|La Méridienne (French)|
|Part of E11|
|Length||335 km (208 mi)|
|North end||A 71 / E11 / A 711 at Clermont-Ferrand|
|South end||A 9 / E15 / E80 at Béziers|
|Departments||Puy-de-Dôme, Haute-Loire, Cantal, Lozère, Aveyron, Hérault|
Known also as la Méridienne, it is a developmental project with the aim of speeding up and reducing the cost of car travel from Paris southwards, and apart from the Millau Viaduct, it is entirely free for the 340 km (210 mi) between Clermont-Ferrand and Béziers. It was due for completion in spring 2011, but was fully open in December 2010.
A large portion of the A75 is also part of the European route E11.
The building of a motorway across the Massif Central is, in itself, a formidable achievement. Much of the motorway runs at an altitude in excess of 800 m (2600 ft) with 50 km in excess of 1000 m (3250 ft).
The single most impressive feature is undoubtedly the Millau Viaduct, which carries the road over the Tarn. It was constructed under a government contract with the Eiffage group, effective for 75 years. Eiffage collects tolls at agreed rates making this the only tolled part of the A75.
Other impressive features include:
Viaducts and bridges
- Viaduc de la Violette, 560 m long, between junctions 21 & 22
- Pont sur la Truyère, 311 m long, between junctions 30 and 31
- Viaduc du Piou, 414 m long, between junctions 38 and 39
- Viaduc du Ricoulong, 342 m long, between junctions 38 and 39
- Viaduc de la Planchette, 221 m long, between junctions 38 and 39
- Viaduc de Verrières, 710 m long, between junctions 44 and 44.1
- Viaduc de la Garrigue, 340 m long, between junctions 44.1 and 42
- Viaduc de Millau, 2500 m long, between junctions 45 and 46
- 990 m between junctions 24 and 25
- Col de la Fageole, 1107 m, between junctions 26 and 27
- Col des Issartets, 1121 m, the highest point on the A75, between junctions 36 and 37
- Col de la Fagette, 882 m, between junctions 40 and 41
- Col d'Engayresque, 888 m, between junctions 44 and 44.1
- Tunnel de Montjezieu, 616 m long at an altitude of 650 m, between junctions 39.1 and 40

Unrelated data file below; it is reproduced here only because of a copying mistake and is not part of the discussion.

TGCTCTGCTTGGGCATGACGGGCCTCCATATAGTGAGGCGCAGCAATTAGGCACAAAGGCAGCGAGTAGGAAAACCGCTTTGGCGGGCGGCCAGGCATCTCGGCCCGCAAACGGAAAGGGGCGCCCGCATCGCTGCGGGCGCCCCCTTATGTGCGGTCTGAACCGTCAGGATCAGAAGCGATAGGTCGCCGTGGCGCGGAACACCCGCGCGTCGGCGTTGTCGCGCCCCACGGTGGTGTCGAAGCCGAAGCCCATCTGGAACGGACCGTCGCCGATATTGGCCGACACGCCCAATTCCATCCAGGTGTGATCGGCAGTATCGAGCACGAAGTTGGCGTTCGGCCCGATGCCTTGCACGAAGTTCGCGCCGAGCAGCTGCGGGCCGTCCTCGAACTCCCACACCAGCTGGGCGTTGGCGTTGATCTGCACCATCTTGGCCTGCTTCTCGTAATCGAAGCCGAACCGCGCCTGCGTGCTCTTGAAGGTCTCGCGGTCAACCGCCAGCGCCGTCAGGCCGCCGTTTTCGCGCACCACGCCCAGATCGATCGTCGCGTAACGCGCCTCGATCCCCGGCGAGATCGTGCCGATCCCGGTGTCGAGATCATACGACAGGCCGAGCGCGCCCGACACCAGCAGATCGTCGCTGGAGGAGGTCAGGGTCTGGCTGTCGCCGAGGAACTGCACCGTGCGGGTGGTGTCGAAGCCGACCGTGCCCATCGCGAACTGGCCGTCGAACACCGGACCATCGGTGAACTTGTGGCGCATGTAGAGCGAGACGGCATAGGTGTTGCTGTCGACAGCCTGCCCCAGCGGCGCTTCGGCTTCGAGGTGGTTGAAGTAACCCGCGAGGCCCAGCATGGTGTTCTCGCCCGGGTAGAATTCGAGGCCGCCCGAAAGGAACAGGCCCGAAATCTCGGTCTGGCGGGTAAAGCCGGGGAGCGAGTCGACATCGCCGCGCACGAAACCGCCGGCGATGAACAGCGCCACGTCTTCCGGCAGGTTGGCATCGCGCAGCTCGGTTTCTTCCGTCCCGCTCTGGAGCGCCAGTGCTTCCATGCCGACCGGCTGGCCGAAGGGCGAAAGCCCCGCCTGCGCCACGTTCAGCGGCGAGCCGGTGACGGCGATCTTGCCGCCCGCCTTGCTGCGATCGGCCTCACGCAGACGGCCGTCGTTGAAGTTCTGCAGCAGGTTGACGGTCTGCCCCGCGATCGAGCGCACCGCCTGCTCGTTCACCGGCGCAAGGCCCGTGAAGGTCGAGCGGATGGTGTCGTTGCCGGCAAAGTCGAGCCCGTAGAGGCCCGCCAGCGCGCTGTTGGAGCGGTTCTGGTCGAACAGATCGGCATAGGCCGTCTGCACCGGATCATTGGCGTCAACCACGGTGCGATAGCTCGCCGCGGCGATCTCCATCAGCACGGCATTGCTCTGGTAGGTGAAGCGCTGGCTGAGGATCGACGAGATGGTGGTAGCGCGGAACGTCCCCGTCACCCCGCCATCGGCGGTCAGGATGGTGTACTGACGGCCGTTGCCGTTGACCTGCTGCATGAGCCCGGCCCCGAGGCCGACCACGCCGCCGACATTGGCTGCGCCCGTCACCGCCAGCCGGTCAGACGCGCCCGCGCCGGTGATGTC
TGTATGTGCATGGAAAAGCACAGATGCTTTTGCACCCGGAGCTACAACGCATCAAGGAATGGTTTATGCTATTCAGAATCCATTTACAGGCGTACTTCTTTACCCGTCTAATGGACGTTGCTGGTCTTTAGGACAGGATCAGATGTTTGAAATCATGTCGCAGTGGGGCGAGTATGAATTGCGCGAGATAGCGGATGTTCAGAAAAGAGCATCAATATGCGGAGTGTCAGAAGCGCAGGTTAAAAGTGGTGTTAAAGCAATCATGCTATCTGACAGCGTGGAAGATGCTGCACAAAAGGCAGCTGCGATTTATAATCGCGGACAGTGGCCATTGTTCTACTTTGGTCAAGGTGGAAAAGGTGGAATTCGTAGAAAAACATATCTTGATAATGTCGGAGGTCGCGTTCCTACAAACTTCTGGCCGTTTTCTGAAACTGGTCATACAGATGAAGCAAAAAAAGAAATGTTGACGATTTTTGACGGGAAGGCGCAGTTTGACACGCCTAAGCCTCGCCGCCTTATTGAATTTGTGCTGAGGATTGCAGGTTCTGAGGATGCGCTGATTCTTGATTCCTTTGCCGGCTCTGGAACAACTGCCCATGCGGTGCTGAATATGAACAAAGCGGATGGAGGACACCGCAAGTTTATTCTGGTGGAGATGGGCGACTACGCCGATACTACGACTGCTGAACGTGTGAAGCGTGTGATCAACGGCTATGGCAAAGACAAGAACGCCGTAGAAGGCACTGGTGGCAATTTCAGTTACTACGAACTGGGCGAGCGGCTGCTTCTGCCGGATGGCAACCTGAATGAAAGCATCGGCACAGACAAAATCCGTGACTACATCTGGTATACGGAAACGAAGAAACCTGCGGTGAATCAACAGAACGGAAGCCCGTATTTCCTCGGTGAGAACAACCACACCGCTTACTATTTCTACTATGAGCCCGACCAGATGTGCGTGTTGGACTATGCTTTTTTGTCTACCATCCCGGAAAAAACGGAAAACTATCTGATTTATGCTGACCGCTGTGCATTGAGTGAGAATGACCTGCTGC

- Tunnel de Pas d'Escalette, 725 m southbound, 830 m northbound, between junctions 50 and 51
- Tunnel de la Vierge, 474 m, between junctions 52 and 53
This article contains a bulleted list or table of intersections which should be presented in a properly formatted junction table.(December 2021)
- † The section between junctions 59 and 61 (the Pézenas by-pass) was not technically motorway and was still designated as the N9, despite the depiction on most maps. Work to upgrade the section to full motorway status was carried out between September 2013 and June 2014.
In May 2007, construction started on the final section of the A75, a connection from Pézenas to the A9 autoroute a kilometre or so east of the previous Béziers east intersection 35. The route to the south of the present D609 Pézenas-Béziers road bypassing Valros opened in February 2009. Further sections opened in spring 2010. The final section, a gap between Valros and Servian, was completed in December 2010. According to Serge Cuculière, construction operations manager, the delay was due to difficulties encountered on the section ("Les difficultés recontrées sur la section exigent un temps de réalisation plus important").
- "A75: Le point sur les travaux entre Pézenas et Béziers", Midi Libre, 16 June 2008, p 3
- "Association La Méridienne: On n'a pas tous les jours...". Decouverte & Patrimoine. Projective Groupe (9): 28. 2006.
- La Meridienne official website (French) (2013 copy from WayBack Machine: tourist information
- A75 autoroute at Saratlas (Note: The distances on this site are inaccurate)
- Rest areas on the magnificent A75 autoroute Three noteworthy areas described. Photo illustrations, sketch maps.